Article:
Theme: Riches and Blessing
This week’s lesson teaches us how sacrifice brings blessing.
And behold, a man came up to him, saying, “Teacher, what good deed must I do to have eternal life?” And he said to him, “Why do you ask me about what is good? There is only one who is good. If you would enter life, keep the commandments.” He said to him, “Which ones?” And Jesus said, “You shall not murder, You shall not commit adultery, You shall not steal, You shall not bear false witness, Honor your father and mother, and, You shall love your neighbor as yourself.” The young man said to him, “All these I have kept. What do I still lack?” Jesus said to him, “If you would be perfect, go, sell what you possess and give to the poor, and you will have treasure in heaven; and come, follow me.” When the young man heard this he went away sorrowful, for he had great possessions.
Now we come to the rich young man (vv.16-22). Matthew, Mark, and Luke each tell us about him. All three say that he was rich. Matthew adds that he was young (v.20), and Luke says he was a ruler, presumably of one of the local synagogues (Luke 18:18). He is the first (maybe the only) example of a person coming to Jesus and not becoming saved.
What is striking is that Jesus does not seem to be trying to win him over in spite of the fact that he was apparently very earnest. In Today’s Gospel: Authentic or Synthetic? Walter Chantry notes how radically different Jesus’ approach was from what most evangelicals would do in like situations. The man was clean cut and earnest. He wanted to be saved. He even asked a good question: ““Teacher, what good deed must I do to have eternal life?” (v.16). In that kind of encounter most of today’s evangelicals would give the inquirer a three or four-step presentation of the gospel, ask him to make a “personal commitment to Jesus Christ” and then send him away with assurance of salvation. Jesus did nothing of the sort. He challenged the young man in regard to his notions about God: “Why do you ask me about what is good? There is only one who is good” (v.17). He reminded him of God’s written law: “You shall not murder, You shall not commit adultery, You shall not steal, You shall not bear false witness, Honor your father and mother, and, You shall love your neighbor as yourself.” (vv.18-19). At the end he called for repentance and faith in himself: “go, sell what you possess and give to the poor, and you will have treasure in heaven; and come, follow me.” (v.21). That was the end of the interview. The young man was rich, and because he was unwilling to pay the cost of his possessions he went away sorrowful. He did not become Christ’s disciple.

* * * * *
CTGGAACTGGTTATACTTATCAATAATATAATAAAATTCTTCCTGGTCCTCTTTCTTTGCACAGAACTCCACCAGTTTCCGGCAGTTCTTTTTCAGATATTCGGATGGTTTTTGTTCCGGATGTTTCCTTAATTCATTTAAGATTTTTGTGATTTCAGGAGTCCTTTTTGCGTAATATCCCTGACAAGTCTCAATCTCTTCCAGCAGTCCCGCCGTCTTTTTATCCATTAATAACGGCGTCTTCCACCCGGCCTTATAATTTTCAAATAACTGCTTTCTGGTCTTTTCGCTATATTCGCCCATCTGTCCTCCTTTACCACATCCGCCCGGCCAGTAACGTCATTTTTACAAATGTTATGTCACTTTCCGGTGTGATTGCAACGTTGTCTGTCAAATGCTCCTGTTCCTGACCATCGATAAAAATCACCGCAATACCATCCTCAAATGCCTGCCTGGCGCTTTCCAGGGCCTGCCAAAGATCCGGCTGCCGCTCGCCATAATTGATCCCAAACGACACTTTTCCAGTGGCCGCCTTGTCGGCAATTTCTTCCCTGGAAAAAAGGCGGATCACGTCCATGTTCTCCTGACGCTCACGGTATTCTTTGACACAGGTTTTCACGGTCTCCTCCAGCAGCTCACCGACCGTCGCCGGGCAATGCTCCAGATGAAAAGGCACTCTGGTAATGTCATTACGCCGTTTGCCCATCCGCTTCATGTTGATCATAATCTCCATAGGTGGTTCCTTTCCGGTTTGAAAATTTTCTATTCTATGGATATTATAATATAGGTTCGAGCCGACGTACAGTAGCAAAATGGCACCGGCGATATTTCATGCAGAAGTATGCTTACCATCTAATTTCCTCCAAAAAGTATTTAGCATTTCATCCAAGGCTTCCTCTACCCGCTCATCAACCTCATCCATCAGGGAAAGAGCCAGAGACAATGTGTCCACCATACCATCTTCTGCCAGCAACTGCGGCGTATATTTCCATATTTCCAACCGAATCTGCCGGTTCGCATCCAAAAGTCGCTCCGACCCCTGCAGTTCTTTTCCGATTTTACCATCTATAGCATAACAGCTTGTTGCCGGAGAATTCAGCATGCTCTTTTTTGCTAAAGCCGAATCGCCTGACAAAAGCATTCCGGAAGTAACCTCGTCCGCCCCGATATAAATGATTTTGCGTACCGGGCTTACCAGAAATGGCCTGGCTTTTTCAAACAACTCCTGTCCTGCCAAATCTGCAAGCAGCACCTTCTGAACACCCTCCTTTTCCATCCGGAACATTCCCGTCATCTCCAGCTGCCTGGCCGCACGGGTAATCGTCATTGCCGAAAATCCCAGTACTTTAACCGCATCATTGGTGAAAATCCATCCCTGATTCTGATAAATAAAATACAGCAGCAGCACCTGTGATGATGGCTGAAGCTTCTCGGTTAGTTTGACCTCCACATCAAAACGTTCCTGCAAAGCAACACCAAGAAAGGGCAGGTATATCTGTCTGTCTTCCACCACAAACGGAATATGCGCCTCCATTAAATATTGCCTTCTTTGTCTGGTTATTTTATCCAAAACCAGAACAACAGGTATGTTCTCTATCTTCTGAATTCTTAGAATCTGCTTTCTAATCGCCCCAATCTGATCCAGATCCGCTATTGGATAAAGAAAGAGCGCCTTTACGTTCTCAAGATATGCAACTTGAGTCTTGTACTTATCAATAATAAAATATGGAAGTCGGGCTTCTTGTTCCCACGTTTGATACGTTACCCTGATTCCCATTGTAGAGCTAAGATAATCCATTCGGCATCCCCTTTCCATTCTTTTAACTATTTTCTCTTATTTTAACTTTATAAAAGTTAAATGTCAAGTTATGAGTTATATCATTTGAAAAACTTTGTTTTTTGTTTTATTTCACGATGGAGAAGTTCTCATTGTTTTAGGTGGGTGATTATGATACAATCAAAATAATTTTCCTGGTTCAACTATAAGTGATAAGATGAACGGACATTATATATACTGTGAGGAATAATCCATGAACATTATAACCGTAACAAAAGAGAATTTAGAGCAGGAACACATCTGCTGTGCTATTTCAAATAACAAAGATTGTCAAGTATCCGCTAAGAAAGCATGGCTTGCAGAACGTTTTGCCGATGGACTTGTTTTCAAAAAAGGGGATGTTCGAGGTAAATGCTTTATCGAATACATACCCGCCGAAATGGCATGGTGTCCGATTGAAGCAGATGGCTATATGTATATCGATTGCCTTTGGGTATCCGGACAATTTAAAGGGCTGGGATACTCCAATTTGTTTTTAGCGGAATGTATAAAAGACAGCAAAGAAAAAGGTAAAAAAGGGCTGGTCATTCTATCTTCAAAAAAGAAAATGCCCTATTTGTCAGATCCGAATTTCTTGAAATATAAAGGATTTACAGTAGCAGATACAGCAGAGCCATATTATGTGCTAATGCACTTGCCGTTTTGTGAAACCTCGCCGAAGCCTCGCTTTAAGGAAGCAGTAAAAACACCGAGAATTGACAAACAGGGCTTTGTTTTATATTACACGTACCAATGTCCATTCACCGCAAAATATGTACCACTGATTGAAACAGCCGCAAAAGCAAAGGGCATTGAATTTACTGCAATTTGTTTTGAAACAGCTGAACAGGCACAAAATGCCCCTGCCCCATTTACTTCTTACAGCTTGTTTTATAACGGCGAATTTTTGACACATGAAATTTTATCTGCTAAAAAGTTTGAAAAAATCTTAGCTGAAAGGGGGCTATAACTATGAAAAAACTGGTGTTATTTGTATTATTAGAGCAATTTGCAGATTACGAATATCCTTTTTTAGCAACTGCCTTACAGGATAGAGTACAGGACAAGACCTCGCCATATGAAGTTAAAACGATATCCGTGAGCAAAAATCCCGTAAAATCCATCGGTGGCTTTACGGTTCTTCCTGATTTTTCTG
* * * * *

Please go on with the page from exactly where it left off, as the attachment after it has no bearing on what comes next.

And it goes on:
Is that any way to win people to Christ?
Jesus thought so. Chantry points out that Jesus “demanded this turning from everything to himself as a condition of discipleship for everyone,” concluding that because it fails to articulate this cost, much of today’s church “isn’t preaching Jesus’ gospel!”1
What had Jesus done? He had confronted the man with the holiness of God and with the law’s demands. In listing the commandments, Jesus referred to the sixth, seventh, eighth, ninth, and fifth commandments of Exodus 20 in that order, skipping over the tenth and coming directly to Leviticus 19:18 (“love your neighbor as yourself”) as a summary. It was a probing response, and when the young man replied in sincere self-righteousness, “All these I have kept. What do I still lack?” Jesus returned to the last of the Ten Commandments, the one he had skipped, knowing it was the man’s specific problem, and told him to sell his possessions. He was guilty of coveting his possessions, and because he was unwilling to sell them and give to the poor he obviously did not love his neighbor as himself.
Does this mean that anyone who wants to follow Jesus must become poor? Not necessarily. There are rich believers in the Bible. But it does mean two things. First, we have to recognize our sinfulness, know that we are condemned by God’s law rather than justified by it. And second, we have to repudiate anything that would keep us from following Jesus. For some that is money. For others it may be something else.
John A. Broadus writes correctly, “The test of this is different for different people. Some find it harder to renounce hopes of worldly honor and fame for Christ’s sake, than to renounce wealth; and for others the hard trial is to abandon certain gratifications of the various appetites or of taste. Abraham left his native country at God’s command, but became rich and famous. Moses gave up the distinction and refined pleasures of court life, and tried patiently to rule a debased and intractable people. Elisha left his property at the call of God through Elijah. Paul abandoned his ambitious hope of being a great rabbi. All should be willing even to die for Christ (16:24ff), though not many are actually required to do so.”2
The specifics may be different, but the demand is the same for all people. To be saved we must deny ourselves, take up our crosses daily and follow Christ.
1Walter J. Chantry, Today’s Gospel: Authentic or Synthetic? (London and Carlisle, PA: The Banner of Truth Trust, 1972), p. 55.
2John A. Broadus, Commentary on Matthew (Grand Rapids: Kregel, 1990), p 407.
Of what is the rich, young ruler the first example?
How did Jesus respond to the young ruler’s question? What commandment did the young ruler not follow?
Knowing what is required of you to follow Christ, what things in your life hold you back?
Ask God for discernment as you testify to non-believers—that you may be winsome and that you can discuss what really holds them back from following Christ.
Read Walter Chantry’s book, Today’s Gospel: Authentic or Synthetic? to study Jesus’ approach in ministry.